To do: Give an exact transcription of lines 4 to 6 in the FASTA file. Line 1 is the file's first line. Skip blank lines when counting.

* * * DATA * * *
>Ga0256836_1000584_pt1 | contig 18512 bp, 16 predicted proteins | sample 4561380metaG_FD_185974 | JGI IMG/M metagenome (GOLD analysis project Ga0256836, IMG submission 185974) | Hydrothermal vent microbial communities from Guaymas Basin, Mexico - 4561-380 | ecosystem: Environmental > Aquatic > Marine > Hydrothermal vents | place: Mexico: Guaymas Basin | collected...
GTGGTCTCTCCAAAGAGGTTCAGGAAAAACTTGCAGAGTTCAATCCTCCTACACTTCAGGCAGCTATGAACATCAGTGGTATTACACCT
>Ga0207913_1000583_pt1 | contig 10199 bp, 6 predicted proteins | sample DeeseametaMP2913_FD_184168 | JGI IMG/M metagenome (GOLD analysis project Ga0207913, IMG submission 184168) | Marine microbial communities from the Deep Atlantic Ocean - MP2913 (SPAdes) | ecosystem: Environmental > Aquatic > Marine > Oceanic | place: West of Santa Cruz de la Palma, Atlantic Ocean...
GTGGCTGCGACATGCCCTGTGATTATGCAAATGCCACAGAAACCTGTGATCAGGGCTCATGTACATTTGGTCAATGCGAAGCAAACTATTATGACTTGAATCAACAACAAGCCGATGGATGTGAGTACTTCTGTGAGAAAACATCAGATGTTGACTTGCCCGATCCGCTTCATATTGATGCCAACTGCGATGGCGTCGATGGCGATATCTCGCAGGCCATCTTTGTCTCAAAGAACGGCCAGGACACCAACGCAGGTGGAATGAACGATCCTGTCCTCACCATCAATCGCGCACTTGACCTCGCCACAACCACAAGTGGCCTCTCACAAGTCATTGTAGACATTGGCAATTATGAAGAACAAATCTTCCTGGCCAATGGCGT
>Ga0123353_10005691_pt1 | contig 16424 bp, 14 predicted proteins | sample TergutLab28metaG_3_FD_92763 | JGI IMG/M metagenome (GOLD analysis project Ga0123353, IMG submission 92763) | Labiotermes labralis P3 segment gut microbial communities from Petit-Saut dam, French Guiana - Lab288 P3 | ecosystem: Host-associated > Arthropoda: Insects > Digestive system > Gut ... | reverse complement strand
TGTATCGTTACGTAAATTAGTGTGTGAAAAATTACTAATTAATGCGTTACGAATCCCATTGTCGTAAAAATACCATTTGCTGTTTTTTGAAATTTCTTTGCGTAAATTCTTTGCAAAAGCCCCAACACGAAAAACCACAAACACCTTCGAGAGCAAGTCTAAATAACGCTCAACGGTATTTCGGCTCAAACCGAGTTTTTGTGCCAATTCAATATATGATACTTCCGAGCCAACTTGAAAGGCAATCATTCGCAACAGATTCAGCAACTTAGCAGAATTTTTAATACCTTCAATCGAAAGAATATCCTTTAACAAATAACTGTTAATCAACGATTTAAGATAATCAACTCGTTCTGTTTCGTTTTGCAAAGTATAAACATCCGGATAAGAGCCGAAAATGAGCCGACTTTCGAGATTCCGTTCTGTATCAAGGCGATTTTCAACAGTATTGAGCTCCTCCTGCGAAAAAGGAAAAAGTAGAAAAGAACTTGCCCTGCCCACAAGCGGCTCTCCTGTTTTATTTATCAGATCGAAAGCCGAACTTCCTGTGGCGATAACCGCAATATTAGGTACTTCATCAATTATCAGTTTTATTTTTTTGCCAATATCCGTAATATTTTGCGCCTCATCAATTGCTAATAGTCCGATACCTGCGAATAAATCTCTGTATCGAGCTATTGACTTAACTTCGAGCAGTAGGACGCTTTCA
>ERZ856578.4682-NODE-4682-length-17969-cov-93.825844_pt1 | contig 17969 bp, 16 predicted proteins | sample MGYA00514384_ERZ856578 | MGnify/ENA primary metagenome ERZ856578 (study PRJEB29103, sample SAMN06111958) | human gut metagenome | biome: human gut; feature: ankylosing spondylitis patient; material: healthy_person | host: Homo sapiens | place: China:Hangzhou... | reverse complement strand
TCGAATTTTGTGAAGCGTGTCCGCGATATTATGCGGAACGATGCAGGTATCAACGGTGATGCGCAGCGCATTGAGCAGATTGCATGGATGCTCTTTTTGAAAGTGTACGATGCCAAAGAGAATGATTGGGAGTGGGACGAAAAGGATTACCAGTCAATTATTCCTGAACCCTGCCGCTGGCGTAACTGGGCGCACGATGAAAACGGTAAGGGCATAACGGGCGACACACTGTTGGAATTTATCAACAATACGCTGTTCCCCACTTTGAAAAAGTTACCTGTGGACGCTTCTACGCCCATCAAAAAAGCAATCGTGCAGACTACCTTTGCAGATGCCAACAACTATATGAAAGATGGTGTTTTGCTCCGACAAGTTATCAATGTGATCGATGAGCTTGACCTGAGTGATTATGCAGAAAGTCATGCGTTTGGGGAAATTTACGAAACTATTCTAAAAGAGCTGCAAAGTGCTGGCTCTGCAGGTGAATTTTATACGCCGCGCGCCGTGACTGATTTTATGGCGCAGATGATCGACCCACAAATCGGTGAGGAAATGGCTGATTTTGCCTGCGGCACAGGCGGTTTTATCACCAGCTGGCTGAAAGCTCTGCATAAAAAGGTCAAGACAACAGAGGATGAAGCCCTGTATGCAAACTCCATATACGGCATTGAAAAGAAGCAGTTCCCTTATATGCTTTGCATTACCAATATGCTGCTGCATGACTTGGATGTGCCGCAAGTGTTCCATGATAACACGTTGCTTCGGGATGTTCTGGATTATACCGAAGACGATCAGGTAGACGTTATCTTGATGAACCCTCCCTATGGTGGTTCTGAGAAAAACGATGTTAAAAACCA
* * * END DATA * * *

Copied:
GTGGCTGCGACATGCCCTGTGATTATGCAAATGCCACAGAAACCTGTGATCAGGGCTCATGTACATTTGGTCAATGCGAAGCAAACTATTATGACTTGAATCAACAACAAGCCGATGGATGTGAGTACTTCTGTGAGAAAACATCAGATGTTGACTTGCCCGATCCGCTTCATATTGATGCCAACTGCGATGGCGTCGATGGCGATATCTCGCAGGCCATCTTTGTCTCAAAGAACGGCCAGGACACCAACGCAGGTGGAATGAACGATCCTGTCCTCACCATCAATCGCGCACTTGACCTCGCCACAACCACAAGTGGCCTCTCACAAGTCATTGTAGACATTGGCAATTATGAAGAACAAATCTTCCTGGCCAATGGCGT
>Ga0123353_10005691_pt1 | contig 16424 bp, 14 predicted proteins | sample TergutLab28metaG_3_FD_92763 | JGI IMG/M metagenome (GOLD analysis project Ga0123353, IMG submission 92763) | Labiotermes labralis P3 segment gut microbial communities from Petit-Saut dam, French Guiana - Lab288 P3 | ecosystem: Host-associated > Arthropoda: Insects > Digestive system > Gut ... | reverse complement strand
TGTATCGTTACGTAAATTAGTGTGTGAAAAATTACTAATTAATGCGTTACGAATCCCATTGTCGTAAAAATACCATTTGCTGTTTTTTGAAATTTCTTTGCGTAAATTCTTTGCAAAAGCCCCAACACGAAAAACCACAAACACCTTCGAGAGCAAGTCTAAATAACGCTCAACGGTATTTCGGCTCAAACCGAGTTTTTGTGCCAATTCAATATATGATACTTCCGAGCCAACTTGAAAGGCAATCATTCGCAACAGATTCAGCAACTTAGCAGAATTTTTAATACCTTCAATCGAAAGAATATCCTTTAACAAATAACTGTTAATCAACGATTTAAGATAATCAACTCGTTCTGTTTCGTTTTGCAAAGTATAAACATCCGGATAAGAGCCGAAAATGAGCCGACTTTCGAGATTCCGTTCTGTATCAAGGCGATTTTCAACAGTATTGAGCTCCTCCTGCGAAAAAGGAAAAAGTAGAAAAGAACTTGCCCTGCCCACAAGCGGCTCTCCTGTTTTATTTATCAGATCGAAAGCCGAACTTCCTGTGGCGATAACCGCAATATTAGGTACTTCATCAATTATCAGTTTTATTTTTTTGCCAATATCCGTAATATTTTGCGCCTCATCAATTGCTAATAGTCCGATACCTGCGAATAAATCTCTGTATCGAGCTATTGACTTAACTTCGAGCAGTAGGACGCTTTCA